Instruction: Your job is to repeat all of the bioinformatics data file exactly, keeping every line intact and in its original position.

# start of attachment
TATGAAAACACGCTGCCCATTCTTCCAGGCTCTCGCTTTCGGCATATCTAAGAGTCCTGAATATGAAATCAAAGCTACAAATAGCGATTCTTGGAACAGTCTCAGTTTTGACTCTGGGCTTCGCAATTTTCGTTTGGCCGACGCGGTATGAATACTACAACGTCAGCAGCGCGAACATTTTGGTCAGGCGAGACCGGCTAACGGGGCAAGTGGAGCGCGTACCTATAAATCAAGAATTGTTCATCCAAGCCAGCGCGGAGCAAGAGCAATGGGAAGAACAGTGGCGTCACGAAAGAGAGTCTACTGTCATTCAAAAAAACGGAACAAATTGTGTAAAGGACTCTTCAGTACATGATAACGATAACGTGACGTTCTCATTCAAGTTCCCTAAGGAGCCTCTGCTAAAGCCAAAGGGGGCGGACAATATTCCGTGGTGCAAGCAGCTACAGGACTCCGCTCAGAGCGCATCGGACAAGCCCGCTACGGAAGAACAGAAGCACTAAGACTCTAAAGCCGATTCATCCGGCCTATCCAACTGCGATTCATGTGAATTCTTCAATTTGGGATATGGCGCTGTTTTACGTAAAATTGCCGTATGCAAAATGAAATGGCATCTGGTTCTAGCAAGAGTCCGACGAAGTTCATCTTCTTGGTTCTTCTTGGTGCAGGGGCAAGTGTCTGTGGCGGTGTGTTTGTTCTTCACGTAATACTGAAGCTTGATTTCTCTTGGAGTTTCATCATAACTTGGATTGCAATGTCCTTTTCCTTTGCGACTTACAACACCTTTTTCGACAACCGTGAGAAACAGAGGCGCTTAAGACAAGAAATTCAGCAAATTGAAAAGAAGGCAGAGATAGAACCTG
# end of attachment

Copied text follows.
TATGAAAACACGCTGCCCATTCTTCCAGGCTCTCGCTTTCGGCATATCTAAGAGTCCTGAATATGAAATCAAAGCTACAAATAGCGATTCTTGGAACAGTCTCAGTTTTGACTCTGGGCTTCGCAATTTTCGTTTGGCCGACGCGGTATGAATACTACAACGTCAGCAGCGCGAACATTTTGGTCAGGCGAGACCGGCTAACGGGGCAAGTGGAGCGCGTACCTATAAATCAAGAATTGTTCATCCAAGCCAGCGCGGAGCAAGAGCAATGGGAAGAACAGTGGCGTCACGAAAGAGAGTCTACTGTCATTCAAAAAAACGGAACAAATTGTGTAAAGGACTCTTCAGTACATGATAACGATAACGTGACGTTCTCATTCAAGTTCCCTAAGGAGCCTCTGCTAAAGCCAAAGGGGGCGGACAATATTCCGTGGTGCAAGCAGCTACAGGACTCCGCTCAGAGCGCATCGGACAAGCCCGCTACGGAAGAACAGAAGCACTAAGACTCTAAAGCCGATTCATCCGGCCTATCCAACTGCGATTCATGTGAATTCTTCAATTTGGGATATGGCGCTGTTTTACGTAAAATTGCCGTATGCAAAATGAAATGGCATCTGGTTCTAGCAAGAGTCCGACGAAGTTCATCTTCTTGGTTCTTCTTGGTGCAGGGGCAAGTGTCTGTGGCGGTGTGTTTGTTCTTCACGTAATACTGAAGCTTGATTTCTCTTGGAGTTTCATCATAACTTGGATTGCAATGTCCTTTTCCTTTGCGACTTACAACACCTTTTTCGACAACCGTGAGAAACAGAGGCGCTTAAGACAAGAAATTCAGCAAATTGAAAAGAAGGCAGAGATAGAACCTG